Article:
The Oriental Test

Japanese Rest

It was in the year 1986 I made my first trip to Japan. In preparation for the trip I’d read several books. I needed a cultural crash course hoping to avoid the kind of stupid mistakes expatriates customarily make when they discover a new country to visit and carry their own cultural mores with them as they travel.

I’ve learned over the years no matter how a foreigner tries to immerse in a host culture they can never fully make that transition. Skin color, accent and the shape of one’s face will always brand you as a foreigner, and walls are in place at that first meeting until the locals have had a chance to size you up and put you into either the friend or enemy basket.

I make it a habit to read a selection of historical and cultural books on any country listed on my itinerary, and if I’m really lucky meet with a kind citizen of that country to check list the “don’t do’s” and memorize them. I’d like to underscore the word “kind” citizen. It’s a national sport in every country to teach the intending foreign visitor phrases which they are urged to use in greeting in order to break down cultural barriers. Quite often you’ll find phrases you practice so diligently in good faith either send the locals into fits of laughter because you’ve said something really stupid, or raise hackles because well intended remarks are highly insulting in local language. So look for a kind mentor before accepting language advice, or stick to the travel book phrases.

I’d done my homework and looked forward to my visit with both eager anticipation and apprehension in equal parts. Pictures of Japan are so beautiful and history so rich and interesting I could hardly wait to see places of historical interest, shrines and bustling activities of a vibrant economy. But had I done my homework well enough, and would I be successful in penetrating that cultural wall standing so effectively between us? Those were my thoughts as I switched cultural orientation from Korea to Japan on landing at Narita.

I was traveling in the company of an expatriate who was also making his first trip to Japan. He was overcome with the excitement of his first visit and loudly voiced his admiration of everything he saw in the hope this would make a favorable impression. Our Japanese hosts gathered at the airport to meet us bowed politely and with very little communication whisked us through immigration and customs formalities and made occasional polite conversation as we fought our way through thick traffic on the freeway to Yokohama where we were deposited at corporate guest apartments. We were told to rest, and they’d be back to pick us up in the evening for our first visit to a genuine Japanese restaurant.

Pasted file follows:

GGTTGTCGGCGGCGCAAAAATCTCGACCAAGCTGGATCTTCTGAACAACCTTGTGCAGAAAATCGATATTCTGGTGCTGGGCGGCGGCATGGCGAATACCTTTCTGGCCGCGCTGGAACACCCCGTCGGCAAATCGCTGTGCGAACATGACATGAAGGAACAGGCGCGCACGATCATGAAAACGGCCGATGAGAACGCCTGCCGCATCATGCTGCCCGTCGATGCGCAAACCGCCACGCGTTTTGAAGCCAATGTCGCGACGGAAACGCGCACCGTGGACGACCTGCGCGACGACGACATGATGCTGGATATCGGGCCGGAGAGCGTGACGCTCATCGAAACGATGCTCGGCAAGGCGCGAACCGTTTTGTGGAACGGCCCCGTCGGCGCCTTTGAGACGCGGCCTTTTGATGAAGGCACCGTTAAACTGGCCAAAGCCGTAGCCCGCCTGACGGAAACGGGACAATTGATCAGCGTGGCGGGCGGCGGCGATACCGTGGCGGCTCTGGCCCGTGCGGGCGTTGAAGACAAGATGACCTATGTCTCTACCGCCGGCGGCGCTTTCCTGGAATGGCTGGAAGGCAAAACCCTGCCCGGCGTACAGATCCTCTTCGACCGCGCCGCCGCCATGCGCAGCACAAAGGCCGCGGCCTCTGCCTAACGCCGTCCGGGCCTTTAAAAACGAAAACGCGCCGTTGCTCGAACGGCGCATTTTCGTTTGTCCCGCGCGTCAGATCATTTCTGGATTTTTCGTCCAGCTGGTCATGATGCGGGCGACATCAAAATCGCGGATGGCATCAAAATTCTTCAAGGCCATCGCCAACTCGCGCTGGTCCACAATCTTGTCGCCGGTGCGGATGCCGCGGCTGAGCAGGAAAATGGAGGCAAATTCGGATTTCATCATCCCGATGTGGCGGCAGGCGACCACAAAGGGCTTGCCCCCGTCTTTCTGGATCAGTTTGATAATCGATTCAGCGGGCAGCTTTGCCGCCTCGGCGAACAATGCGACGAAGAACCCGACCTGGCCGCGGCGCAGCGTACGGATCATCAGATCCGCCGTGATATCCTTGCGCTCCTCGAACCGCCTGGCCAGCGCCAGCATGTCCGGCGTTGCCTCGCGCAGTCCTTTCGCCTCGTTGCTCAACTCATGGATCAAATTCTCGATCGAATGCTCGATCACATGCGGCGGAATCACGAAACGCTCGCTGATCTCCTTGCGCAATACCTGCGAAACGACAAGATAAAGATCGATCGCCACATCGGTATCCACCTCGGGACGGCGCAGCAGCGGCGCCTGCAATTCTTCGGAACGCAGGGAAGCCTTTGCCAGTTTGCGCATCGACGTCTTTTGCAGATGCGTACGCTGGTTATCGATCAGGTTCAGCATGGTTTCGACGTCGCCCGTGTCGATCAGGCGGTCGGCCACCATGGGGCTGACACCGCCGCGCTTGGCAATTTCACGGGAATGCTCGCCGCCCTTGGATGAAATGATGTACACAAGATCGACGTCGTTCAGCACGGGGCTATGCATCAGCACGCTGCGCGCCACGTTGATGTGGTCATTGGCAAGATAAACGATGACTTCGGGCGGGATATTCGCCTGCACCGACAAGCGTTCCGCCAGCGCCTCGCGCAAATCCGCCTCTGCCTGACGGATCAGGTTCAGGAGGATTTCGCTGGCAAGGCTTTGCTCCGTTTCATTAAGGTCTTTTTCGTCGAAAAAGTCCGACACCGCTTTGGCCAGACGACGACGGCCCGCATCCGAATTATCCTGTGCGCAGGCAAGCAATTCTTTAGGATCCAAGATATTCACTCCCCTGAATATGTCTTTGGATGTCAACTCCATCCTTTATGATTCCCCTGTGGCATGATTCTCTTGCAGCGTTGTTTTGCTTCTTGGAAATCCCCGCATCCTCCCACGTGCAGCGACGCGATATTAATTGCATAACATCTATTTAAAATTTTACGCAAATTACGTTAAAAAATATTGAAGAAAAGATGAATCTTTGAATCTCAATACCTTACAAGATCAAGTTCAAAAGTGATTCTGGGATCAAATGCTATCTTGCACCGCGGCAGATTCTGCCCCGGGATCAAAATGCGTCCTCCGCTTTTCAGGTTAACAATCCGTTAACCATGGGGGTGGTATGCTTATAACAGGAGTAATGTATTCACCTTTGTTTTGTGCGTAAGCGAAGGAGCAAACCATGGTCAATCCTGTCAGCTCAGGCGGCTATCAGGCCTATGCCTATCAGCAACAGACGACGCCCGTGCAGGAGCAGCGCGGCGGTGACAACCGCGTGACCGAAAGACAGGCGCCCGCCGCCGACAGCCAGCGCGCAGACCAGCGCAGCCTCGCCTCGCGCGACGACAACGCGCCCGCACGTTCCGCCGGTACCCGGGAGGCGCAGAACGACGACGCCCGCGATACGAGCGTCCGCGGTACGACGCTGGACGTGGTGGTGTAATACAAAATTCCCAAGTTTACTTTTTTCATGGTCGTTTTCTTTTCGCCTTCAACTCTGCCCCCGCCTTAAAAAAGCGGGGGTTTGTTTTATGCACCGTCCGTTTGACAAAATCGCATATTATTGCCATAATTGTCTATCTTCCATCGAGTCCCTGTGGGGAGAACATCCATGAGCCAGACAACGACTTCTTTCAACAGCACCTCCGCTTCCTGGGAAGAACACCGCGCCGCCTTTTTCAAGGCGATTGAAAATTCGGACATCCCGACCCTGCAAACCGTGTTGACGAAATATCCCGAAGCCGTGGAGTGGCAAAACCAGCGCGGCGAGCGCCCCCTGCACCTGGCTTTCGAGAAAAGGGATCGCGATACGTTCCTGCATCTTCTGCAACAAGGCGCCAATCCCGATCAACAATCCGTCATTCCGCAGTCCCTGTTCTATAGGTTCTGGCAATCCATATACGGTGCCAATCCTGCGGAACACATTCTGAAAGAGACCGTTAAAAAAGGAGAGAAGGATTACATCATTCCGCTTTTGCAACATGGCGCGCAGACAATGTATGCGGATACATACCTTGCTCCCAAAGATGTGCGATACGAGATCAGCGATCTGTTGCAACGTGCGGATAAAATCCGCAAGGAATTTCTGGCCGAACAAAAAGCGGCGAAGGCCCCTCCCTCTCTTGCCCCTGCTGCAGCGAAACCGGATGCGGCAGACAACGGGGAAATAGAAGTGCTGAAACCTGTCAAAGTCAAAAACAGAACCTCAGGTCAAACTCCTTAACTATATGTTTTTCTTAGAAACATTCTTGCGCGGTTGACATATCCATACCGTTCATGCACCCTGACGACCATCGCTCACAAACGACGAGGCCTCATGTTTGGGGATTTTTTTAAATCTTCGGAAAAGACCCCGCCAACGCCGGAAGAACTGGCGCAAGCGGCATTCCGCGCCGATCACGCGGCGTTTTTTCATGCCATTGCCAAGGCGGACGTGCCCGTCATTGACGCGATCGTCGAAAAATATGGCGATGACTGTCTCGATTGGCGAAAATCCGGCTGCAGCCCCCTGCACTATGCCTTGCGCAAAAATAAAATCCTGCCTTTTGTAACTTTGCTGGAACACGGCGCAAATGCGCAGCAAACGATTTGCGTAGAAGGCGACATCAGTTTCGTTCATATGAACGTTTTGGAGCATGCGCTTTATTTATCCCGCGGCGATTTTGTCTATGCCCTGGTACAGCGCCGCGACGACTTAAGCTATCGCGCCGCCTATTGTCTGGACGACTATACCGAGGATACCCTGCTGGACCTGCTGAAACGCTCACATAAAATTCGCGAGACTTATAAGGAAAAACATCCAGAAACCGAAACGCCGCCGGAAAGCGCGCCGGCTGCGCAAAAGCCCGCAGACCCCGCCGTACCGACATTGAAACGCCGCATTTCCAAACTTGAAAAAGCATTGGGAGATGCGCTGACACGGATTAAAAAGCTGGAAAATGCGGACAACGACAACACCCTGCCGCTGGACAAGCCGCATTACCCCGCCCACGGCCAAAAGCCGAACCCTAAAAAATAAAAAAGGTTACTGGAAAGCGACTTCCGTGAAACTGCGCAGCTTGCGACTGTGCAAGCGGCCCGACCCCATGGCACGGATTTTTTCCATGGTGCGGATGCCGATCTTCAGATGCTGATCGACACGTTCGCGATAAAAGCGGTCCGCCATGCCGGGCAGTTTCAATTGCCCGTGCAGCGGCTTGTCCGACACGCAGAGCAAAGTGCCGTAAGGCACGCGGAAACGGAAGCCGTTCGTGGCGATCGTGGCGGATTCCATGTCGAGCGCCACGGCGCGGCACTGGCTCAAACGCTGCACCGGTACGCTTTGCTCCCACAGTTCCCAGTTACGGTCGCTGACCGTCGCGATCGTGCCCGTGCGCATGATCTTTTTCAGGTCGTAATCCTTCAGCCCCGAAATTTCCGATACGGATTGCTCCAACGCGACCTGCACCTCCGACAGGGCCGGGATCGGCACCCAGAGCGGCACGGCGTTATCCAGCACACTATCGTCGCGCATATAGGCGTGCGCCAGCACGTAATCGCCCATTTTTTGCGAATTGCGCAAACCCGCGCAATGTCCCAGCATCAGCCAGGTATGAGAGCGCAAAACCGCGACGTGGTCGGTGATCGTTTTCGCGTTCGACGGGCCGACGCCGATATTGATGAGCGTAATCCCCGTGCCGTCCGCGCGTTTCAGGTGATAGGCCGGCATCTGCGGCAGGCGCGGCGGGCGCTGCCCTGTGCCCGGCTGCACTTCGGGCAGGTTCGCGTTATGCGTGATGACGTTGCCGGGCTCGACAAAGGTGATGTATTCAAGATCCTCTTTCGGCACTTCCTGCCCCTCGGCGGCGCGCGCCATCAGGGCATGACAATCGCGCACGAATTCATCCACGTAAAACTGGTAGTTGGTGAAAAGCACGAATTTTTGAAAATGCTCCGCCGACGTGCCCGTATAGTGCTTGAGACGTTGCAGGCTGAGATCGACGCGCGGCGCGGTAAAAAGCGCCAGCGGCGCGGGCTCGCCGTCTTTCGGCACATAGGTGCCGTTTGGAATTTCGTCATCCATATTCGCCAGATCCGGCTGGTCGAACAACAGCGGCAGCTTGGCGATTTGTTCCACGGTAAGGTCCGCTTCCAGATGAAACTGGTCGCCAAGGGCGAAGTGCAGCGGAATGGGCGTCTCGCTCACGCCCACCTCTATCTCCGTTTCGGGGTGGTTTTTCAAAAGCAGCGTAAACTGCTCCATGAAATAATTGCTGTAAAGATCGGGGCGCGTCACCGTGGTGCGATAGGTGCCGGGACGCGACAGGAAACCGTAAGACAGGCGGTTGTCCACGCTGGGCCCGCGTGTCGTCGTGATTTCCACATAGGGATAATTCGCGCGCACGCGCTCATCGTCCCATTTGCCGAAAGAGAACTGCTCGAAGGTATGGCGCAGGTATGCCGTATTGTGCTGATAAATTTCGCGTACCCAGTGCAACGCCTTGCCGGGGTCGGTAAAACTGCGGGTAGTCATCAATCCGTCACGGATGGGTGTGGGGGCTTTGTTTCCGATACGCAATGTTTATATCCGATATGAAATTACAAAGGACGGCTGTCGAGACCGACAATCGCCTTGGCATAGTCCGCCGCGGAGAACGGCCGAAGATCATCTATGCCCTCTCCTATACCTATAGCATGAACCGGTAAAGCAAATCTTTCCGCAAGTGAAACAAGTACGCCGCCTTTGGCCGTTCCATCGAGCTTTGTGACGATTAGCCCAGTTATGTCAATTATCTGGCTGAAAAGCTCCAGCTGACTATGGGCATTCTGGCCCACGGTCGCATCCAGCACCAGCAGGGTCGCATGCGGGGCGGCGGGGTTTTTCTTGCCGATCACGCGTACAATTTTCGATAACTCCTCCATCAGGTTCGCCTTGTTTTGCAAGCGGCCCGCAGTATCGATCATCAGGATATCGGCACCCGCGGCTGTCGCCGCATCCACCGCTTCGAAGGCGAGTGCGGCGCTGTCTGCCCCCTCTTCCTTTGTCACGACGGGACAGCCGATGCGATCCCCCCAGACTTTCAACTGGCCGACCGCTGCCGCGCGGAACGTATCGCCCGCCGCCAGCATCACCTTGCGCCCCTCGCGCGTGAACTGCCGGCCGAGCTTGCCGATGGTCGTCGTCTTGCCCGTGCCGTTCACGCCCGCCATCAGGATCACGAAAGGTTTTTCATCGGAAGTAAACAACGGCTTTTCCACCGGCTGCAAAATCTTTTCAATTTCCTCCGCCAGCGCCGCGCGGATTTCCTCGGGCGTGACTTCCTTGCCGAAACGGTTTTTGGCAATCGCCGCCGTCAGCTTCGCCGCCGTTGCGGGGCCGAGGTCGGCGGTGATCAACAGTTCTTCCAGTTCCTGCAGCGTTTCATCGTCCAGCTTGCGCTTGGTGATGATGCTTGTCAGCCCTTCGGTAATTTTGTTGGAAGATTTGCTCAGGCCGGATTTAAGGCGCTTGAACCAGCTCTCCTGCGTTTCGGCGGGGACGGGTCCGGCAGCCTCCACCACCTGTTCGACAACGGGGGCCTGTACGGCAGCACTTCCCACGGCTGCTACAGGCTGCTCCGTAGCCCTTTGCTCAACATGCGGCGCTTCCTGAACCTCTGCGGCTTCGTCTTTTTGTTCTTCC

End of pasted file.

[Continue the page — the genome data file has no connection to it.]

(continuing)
For those who are traveling to Japan on corporate business for the first time you need to know Japanese are just as diligent at research as I am with culture. However they go further, building dossiers of the person they’re going to do business with well in advance of the visit. They’ll discreetly research your history, know about your family situation and be well informed about educational and professional achievements. They’re very thorough, so don’t attempt to bluff them as you present your bona fides. They’re keen students of psychology as well, and you’ll be under the microscope from first meeting to departure. Then you can expect to be the centre of group discussion and a consensus will be reached as to whether you’re worth their time or not. I say this in admiration. Add to those admirable qualities promptness.

So our Japanese hosts were at the door bowing politely at the exact time they’d scheduled to pick us up for evening entertainment. Once again my expatriate friend expressed his appreciation and was thoughtfully examined.

The restaurant was one of those delightful establishments only imperfectly imitated in the West. You have to actually be in Japan for the atmosphere to work. Deeply bowing women murmuring their welcome at the entrance in kimonos urged us in bent position to a private cubicle where shoeless feet slid into a heated well under the table in the centre of a raised platform.

Women hovered over us pouring tea and urging delicacies on us as we awaited the first dishes of the evening to arrive. The whole thing was a marvelous performance, masterfully orchestrated under the watching gaze of owners who dropped by to welcome us and see our needs were being met. My expatriate friend expressed his loud approval.